Title

Linguistic Properties of Emojis and Punctuation in Text Messaging

Date

6-1-2017 9:15 AM

End Time

1-6-2017 9:30 AM

Location

WUC Willamette Room

Department

English, Writing and Linguistics

Session Chair

Henry Hughes

Session Title

English, Writing and Linguistics

Faculty Sponsor(s)

Cornelia Paraskevas

Presentation Type

Presentation

Abstract

Since its development over the past twenty years, text messaging has swept the world and captured everybody’s attention. It rapidly became the most common form of communication, adopted for its privacy, speed, and ease of use. It also became a hotbed for orthographic innovation, which resulted in what some today call “textspeak.” This “textspeak” is often looked down upon for being too informal and childish compared to Standard Written English, but what people don’t see is the very deliberate ways that texters manipulate common features of English to fill the gap that’s left when there’s no face to face interaction. This paper focuses on the ways that emojis and punctuation are used in text messages to represent tone and attitude instead of structure.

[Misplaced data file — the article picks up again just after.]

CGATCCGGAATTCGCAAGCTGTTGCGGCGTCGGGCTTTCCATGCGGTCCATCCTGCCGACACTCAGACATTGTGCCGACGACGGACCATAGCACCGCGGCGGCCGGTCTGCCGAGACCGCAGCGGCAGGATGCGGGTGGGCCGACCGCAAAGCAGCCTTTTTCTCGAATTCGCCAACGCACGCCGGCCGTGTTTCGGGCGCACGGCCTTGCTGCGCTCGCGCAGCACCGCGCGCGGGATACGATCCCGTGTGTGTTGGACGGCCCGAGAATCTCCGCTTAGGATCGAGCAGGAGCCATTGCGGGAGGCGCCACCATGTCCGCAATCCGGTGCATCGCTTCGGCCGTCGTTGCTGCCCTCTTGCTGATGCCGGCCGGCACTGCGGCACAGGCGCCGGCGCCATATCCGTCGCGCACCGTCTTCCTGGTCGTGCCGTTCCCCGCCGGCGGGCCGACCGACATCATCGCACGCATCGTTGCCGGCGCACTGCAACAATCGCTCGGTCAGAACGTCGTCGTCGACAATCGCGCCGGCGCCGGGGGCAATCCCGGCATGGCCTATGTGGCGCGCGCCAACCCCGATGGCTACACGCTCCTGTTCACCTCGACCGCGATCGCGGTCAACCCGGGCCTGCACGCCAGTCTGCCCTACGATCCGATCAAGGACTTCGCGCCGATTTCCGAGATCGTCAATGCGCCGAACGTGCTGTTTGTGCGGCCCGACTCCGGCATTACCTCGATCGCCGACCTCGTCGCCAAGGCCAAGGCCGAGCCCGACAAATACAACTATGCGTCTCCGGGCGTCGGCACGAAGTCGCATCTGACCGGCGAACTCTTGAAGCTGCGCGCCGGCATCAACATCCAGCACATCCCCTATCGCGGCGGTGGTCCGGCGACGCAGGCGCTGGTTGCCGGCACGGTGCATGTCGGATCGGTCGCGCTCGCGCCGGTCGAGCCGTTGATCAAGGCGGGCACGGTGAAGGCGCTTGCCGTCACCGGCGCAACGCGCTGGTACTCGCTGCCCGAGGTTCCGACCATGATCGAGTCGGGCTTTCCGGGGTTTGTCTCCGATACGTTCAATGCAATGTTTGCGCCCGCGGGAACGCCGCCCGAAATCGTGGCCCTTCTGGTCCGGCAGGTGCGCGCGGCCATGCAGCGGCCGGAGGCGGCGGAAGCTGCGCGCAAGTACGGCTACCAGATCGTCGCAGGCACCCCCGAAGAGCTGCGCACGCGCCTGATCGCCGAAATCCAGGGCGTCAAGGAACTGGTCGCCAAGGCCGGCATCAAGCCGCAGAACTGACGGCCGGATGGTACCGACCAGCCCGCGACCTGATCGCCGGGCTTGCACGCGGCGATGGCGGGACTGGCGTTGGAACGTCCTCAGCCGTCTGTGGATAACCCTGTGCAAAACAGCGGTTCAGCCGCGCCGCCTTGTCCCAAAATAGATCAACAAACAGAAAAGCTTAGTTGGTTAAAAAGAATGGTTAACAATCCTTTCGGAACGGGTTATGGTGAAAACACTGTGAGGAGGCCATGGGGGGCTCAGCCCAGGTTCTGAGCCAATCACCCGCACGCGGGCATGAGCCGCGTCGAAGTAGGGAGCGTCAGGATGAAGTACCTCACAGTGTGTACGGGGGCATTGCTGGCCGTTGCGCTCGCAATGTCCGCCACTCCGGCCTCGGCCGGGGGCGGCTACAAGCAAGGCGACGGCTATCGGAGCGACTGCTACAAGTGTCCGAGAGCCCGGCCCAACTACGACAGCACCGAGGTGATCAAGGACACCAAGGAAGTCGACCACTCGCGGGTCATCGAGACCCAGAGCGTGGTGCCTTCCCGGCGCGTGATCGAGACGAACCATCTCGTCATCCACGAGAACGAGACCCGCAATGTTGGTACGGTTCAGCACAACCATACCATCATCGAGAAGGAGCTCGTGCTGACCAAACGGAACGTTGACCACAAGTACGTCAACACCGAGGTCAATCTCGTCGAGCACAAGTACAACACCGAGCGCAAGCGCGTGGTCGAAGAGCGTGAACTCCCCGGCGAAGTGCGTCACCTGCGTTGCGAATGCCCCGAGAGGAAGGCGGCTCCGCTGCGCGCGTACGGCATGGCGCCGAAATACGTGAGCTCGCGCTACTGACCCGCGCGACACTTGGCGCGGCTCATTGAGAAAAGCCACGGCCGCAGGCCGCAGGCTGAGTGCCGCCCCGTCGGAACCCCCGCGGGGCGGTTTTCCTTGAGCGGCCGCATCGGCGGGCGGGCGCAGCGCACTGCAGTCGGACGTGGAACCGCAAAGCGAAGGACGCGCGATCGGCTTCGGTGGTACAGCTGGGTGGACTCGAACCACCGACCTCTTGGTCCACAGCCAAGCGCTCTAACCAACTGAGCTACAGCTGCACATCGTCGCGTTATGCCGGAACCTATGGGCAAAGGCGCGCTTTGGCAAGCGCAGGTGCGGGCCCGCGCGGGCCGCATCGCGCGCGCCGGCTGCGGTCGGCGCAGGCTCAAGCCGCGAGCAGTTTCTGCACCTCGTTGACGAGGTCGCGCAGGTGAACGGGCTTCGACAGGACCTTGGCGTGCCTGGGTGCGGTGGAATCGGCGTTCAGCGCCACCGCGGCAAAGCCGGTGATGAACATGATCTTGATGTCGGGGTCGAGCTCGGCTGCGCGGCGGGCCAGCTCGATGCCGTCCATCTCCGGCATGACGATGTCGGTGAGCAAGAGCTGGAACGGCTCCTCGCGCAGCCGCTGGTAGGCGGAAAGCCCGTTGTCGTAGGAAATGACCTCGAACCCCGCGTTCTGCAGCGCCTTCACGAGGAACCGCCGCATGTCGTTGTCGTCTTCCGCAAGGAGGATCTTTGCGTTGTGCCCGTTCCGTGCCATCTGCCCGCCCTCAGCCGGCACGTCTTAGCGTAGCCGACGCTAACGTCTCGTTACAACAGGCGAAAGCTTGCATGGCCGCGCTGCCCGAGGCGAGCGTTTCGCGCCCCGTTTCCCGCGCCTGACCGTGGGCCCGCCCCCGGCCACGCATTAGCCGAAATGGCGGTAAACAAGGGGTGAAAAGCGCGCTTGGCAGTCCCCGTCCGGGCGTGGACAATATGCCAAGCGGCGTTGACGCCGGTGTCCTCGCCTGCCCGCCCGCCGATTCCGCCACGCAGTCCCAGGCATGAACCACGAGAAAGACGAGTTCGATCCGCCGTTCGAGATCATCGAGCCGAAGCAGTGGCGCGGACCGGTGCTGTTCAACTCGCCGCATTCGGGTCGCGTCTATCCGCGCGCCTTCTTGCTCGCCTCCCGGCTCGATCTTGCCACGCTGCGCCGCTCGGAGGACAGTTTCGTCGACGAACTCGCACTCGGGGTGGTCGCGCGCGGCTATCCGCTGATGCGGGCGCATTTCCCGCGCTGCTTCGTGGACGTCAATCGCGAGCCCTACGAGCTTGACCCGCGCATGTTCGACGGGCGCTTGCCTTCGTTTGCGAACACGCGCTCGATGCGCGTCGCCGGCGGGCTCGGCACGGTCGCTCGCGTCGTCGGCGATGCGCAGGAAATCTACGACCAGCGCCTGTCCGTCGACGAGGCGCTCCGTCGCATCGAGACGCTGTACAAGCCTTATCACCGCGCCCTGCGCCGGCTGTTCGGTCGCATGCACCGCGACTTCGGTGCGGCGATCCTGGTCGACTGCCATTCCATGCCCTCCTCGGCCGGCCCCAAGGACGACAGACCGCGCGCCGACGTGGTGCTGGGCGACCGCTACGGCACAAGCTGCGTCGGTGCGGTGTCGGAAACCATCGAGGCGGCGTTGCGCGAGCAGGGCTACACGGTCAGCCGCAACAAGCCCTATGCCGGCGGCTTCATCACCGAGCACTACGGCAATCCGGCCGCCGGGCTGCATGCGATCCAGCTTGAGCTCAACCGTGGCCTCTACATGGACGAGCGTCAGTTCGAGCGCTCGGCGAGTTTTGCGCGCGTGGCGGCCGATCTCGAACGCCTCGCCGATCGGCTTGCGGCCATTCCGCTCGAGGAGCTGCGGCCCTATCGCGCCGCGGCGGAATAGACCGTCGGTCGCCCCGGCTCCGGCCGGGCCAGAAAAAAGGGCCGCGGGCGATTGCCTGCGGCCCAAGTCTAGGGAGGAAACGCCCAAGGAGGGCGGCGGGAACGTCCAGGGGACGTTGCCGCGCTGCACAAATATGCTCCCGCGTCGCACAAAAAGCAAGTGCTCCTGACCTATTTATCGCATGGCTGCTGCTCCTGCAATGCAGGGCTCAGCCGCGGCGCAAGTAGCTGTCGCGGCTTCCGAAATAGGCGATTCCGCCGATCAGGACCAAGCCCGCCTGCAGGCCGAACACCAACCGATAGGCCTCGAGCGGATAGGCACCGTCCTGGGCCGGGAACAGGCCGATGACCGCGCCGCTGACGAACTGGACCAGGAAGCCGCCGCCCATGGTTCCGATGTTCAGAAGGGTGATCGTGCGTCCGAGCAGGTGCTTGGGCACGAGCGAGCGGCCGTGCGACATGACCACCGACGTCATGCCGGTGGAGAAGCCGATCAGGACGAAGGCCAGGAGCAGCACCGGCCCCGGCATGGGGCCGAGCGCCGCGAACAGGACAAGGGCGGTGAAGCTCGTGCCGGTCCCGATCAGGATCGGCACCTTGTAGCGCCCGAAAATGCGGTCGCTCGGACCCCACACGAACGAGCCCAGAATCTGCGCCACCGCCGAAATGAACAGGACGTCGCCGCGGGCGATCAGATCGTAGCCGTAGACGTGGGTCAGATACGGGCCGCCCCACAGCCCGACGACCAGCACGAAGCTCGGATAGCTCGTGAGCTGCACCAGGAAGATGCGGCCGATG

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Jun 1st, 9:15 AM Jun 1st, 9:30 AM

Linguistic Properties of Emojis and Punctuation in Text Messaging

WUC Willamette Room

Since its development over the past twenty years, text messaging has swept the world and captured everybody’s attention. It rapidly became the most common form of communication, adopted for its privacy, speed, and ease of use. It also became a hotbed for orthographic innovation, which resulted in what some today call “textspeak.” This “textspeak” is often looked down upon for being too informal and childish compared to Standard Written English, but what people don’t see is the very deliberate ways that texters manipulate common features of English to fill the gap that’s left when there’s no face to face interaction. This paper focuses on the ways that emojis and punctuation are used in text messages to represent tone and attitude instead of structure.